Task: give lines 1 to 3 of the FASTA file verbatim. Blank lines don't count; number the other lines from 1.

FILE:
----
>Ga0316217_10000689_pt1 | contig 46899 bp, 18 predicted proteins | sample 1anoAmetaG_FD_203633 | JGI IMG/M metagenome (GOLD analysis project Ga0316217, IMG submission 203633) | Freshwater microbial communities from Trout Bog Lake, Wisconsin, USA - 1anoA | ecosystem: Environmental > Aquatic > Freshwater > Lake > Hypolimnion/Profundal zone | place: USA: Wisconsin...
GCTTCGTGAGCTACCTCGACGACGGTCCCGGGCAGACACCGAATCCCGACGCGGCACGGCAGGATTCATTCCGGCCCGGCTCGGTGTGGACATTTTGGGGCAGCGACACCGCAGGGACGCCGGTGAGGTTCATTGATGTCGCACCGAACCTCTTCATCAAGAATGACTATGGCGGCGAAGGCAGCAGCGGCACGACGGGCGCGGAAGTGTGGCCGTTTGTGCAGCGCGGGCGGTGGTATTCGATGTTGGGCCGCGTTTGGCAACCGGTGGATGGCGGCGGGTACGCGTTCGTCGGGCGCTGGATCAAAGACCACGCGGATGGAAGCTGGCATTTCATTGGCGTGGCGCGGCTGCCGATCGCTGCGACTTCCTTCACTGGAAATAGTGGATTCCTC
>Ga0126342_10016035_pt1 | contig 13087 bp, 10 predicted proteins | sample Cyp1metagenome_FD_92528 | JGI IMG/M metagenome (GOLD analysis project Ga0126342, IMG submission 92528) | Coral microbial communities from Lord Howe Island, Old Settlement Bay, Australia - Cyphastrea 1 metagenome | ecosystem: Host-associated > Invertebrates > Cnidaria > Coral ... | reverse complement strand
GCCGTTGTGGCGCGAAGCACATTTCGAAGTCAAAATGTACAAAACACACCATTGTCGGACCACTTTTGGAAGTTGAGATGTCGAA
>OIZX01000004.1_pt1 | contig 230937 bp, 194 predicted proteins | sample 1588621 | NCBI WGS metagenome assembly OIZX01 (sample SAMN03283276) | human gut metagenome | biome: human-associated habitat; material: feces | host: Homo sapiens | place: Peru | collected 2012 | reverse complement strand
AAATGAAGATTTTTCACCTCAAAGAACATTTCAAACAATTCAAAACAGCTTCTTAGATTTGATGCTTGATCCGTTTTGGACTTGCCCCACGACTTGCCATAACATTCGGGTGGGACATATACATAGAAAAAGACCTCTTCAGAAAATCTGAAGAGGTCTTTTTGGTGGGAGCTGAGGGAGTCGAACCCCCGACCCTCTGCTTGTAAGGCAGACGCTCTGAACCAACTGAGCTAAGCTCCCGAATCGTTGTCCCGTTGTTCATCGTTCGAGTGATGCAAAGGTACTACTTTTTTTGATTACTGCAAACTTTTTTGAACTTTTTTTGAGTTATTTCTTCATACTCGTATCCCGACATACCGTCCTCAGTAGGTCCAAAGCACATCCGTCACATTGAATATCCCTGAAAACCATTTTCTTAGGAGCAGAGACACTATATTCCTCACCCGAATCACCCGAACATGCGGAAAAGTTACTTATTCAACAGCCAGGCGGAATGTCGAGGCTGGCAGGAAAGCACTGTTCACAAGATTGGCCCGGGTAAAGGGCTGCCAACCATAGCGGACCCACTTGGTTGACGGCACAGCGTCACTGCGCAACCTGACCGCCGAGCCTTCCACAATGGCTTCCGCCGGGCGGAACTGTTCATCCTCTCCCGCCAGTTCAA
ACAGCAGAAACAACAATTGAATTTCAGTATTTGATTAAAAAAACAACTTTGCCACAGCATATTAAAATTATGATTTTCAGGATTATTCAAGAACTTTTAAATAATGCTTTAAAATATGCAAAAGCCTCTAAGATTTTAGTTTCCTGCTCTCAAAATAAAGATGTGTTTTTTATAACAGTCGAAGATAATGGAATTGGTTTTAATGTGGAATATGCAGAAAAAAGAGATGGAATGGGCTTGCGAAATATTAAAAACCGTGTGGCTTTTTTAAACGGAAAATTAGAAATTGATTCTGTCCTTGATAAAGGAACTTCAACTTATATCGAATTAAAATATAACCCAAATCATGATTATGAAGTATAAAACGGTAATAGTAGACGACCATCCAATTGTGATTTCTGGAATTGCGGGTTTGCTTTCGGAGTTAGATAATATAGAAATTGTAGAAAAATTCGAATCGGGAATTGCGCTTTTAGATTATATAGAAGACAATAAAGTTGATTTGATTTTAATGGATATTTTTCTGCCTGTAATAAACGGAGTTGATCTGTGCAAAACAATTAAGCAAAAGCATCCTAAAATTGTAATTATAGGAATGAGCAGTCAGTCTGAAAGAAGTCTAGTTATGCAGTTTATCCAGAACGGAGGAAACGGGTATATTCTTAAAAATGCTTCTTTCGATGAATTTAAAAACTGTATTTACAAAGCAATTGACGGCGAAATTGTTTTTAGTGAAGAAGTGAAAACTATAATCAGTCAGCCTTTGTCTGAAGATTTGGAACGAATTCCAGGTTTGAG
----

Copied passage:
>Ga0316217_10000689_pt1 | contig 46899 bp, 18 predicted proteins | sample 1anoAmetaG_FD_203633 | JGI IMG/M metagenome (GOLD analysis project Ga0316217, IMG submission 203633) | Freshwater microbial communities from Trout Bog Lake, Wisconsin, USA - 1anoA | ecosystem: Environmental > Aquatic > Freshwater > Lake > Hypolimnion/Profundal zone | place: USA: Wisconsin...
GCTTCGTGAGCTACCTCGACGACGGTCCCGGGCAGACACCGAATCCCGACGCGGCACGGCAGGATTCATTCCGGCCCGGCTCGGTGTGGACATTTTGGGGCAGCGACACCGCAGGGACGCCGGTGAGGTTCATTGATGTCGCACCGAACCTCTTCATCAAGAATGACTATGGCGGCGAAGGCAGCAGCGGCACGACGGGCGCGGAAGTGTGGCCGTTTGTGCAGCGCGGGCGGTGGTATTCGATGTTGGGCCGCGTTTGGCAACCGGTGGATGGCGGCGGGTACGCGTTCGTCGGGCGCTGGATCAAAGACCACGCGGATGGAAGCTGGCATTTCATTGGCGTGGCGCGGCTGCCGATCGCTGCGACTTCCTTCACTGGAAATAGTGGATTCCTC
>Ga0126342_10016035_pt1 | contig 13087 bp, 10 predicted proteins | sample Cyp1metagenome_FD_92528 | JGI IMG/M metagenome (GOLD analysis project Ga0126342, IMG submission 92528) | Coral microbial communities from Lord Howe Island, Old Settlement Bay, Australia - Cyphastrea 1 metagenome | ecosystem: Host-associated > Invertebrates > Cnidaria > Coral ... | reverse complement strand